Book cover of Lost London: 1870-1945

Fiona Rule Why did I love this book?

This fascinating doorstopper of a book contains more than 500 photographs of buildings that have long since disappeared from London’s streets. It provides a tantalising glimpse of the city that our ancestors knew and carries me off on a time travelling adventure every time I look through it.

By Philip Davies,

Why should I read it?

1 author picked Lost London as one of their favorite books, and they share why you should read it.

What is this book about?

A spectacular presentation of photographs of Tudor, Georgian and Victorian buildings captured just before their destruction - most seen here for the first time.
"This endlessly absorbing book that is at once a record of destruction, a haunting collection of relics, and a door into the past." - John Carey, The Sunday Times.

"Each picture contains a novel in this deeply moving, unforgettable book." - Duncan Fallowell, Daily Express. "A magical book about the capital's past." - Sunday Times.


Book cover of London A-Z Street Atlas

Fiona Rule Why did I love this book?

This facsimile of the original A-Z shows London before huge swathes of the city were destroyed by enemy bombing in the Second World War. It is invaluable when searching for old addresses and presents a picture of areas that had not changed much since Victorian times but would soon be altered beyond recognition.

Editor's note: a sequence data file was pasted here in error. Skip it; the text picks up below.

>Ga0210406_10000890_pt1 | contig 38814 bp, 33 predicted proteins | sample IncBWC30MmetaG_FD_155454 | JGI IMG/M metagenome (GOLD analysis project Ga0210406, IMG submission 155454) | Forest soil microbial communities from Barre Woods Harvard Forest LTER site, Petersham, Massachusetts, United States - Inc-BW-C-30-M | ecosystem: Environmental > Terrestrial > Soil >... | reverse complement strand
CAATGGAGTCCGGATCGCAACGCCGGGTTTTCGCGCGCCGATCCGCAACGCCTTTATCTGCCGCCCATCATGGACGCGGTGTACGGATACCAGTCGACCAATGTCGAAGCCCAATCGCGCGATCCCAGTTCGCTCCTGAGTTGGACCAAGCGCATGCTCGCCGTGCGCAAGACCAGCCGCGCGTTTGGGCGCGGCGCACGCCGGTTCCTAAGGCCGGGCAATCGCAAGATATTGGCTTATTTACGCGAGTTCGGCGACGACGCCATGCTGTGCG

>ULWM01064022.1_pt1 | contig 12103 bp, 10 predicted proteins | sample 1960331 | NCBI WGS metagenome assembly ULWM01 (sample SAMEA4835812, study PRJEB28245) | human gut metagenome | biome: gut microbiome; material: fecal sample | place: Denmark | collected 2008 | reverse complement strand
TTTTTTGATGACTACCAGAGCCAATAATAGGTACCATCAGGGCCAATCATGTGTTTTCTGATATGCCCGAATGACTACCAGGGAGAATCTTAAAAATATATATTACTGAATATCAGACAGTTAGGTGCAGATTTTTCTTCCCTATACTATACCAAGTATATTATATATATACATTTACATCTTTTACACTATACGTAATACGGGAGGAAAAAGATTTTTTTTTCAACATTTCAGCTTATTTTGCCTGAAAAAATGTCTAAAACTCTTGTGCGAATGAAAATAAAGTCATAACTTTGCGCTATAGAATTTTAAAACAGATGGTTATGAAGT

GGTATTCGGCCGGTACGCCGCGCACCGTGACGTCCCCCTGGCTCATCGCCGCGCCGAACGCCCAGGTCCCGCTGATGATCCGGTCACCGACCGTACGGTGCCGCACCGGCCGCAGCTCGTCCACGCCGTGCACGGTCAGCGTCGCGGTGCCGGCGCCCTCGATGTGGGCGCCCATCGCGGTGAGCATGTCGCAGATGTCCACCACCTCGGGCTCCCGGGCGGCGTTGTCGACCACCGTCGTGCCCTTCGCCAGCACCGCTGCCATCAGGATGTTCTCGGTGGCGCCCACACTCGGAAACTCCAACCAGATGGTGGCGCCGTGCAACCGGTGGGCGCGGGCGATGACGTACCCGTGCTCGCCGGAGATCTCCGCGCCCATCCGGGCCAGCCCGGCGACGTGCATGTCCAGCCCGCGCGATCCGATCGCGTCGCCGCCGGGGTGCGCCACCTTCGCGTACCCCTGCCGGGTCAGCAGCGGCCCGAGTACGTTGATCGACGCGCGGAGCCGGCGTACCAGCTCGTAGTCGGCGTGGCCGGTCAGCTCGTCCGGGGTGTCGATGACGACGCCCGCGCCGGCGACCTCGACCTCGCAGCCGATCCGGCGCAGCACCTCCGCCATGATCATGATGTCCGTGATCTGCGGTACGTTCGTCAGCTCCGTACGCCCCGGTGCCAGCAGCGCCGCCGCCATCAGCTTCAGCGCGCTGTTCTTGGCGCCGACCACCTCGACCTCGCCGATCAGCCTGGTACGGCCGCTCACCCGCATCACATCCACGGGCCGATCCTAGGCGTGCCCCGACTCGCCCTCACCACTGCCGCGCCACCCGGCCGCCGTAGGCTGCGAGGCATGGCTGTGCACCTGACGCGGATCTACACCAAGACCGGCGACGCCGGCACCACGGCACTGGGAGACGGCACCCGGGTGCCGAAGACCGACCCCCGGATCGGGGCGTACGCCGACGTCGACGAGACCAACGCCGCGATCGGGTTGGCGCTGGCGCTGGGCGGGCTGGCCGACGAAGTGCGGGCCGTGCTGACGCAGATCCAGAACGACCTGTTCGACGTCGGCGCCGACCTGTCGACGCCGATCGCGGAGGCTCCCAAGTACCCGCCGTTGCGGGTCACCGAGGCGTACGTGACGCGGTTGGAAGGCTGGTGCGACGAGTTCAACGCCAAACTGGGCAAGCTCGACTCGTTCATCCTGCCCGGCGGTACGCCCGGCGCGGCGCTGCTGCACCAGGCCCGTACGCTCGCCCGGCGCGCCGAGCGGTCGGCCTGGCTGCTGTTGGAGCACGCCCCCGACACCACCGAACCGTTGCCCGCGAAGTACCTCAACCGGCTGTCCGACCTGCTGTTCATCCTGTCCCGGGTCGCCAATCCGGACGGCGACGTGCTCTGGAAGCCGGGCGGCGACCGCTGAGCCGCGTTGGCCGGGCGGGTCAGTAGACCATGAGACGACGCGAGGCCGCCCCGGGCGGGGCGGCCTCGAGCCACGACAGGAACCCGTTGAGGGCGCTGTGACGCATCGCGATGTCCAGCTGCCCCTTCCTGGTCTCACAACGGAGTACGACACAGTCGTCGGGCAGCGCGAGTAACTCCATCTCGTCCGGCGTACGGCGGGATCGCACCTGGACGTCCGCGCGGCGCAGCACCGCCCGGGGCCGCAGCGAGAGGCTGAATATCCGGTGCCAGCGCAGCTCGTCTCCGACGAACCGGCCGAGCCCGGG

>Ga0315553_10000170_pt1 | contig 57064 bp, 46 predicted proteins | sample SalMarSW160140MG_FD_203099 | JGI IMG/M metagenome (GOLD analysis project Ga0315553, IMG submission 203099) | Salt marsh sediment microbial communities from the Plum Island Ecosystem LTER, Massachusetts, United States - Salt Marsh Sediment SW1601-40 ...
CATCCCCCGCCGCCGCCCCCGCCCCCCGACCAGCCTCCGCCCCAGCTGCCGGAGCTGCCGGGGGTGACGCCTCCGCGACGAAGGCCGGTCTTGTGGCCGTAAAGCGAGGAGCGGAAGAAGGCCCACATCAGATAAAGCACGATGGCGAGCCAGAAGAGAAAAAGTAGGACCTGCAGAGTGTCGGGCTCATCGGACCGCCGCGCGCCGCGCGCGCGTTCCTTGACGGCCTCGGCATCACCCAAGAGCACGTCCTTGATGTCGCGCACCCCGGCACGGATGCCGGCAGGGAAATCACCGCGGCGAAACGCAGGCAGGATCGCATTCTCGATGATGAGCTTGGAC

By Geographers' A-Z Map Co Ltd,

Why should I read it?

1 author picked London A-Z Street Atlas as one of their favorite books, and they share why you should read it.

What is this book about?

As a facsimile reproduction of the A to Z London Street Atlas, circa 1938/39, this publication shows street mapping of London as it was before the Second World War bombing and the redevelopments that followed and may be of assistance in tracing family history for that period.

The coverage extends from central London to Edgware, Whetstone, Palmers Green, Edmonton, Walthamstow, Snaresbrook, Seven Kings, Barking, Silvertown, Plumstead, Kidbrooke, Bellingham, South Sydenham, Croydon, Streatham Common, Morden, Wimbledon Common, Twickenham, Richmond, Kew, Hanwell, Ealing Broadway, Wembley, Harrow and Wealdstone. Included within the atlas is a map of the Underground Railways of London and…


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Book cover of The Twenty: One Woman's Trek Across Corsica on the GR20 Trail

Marianne C. Bohr Author Of The Twenty: One Woman's Trek Across Corsica on the GR20 Trail

New book alert!

Who am I?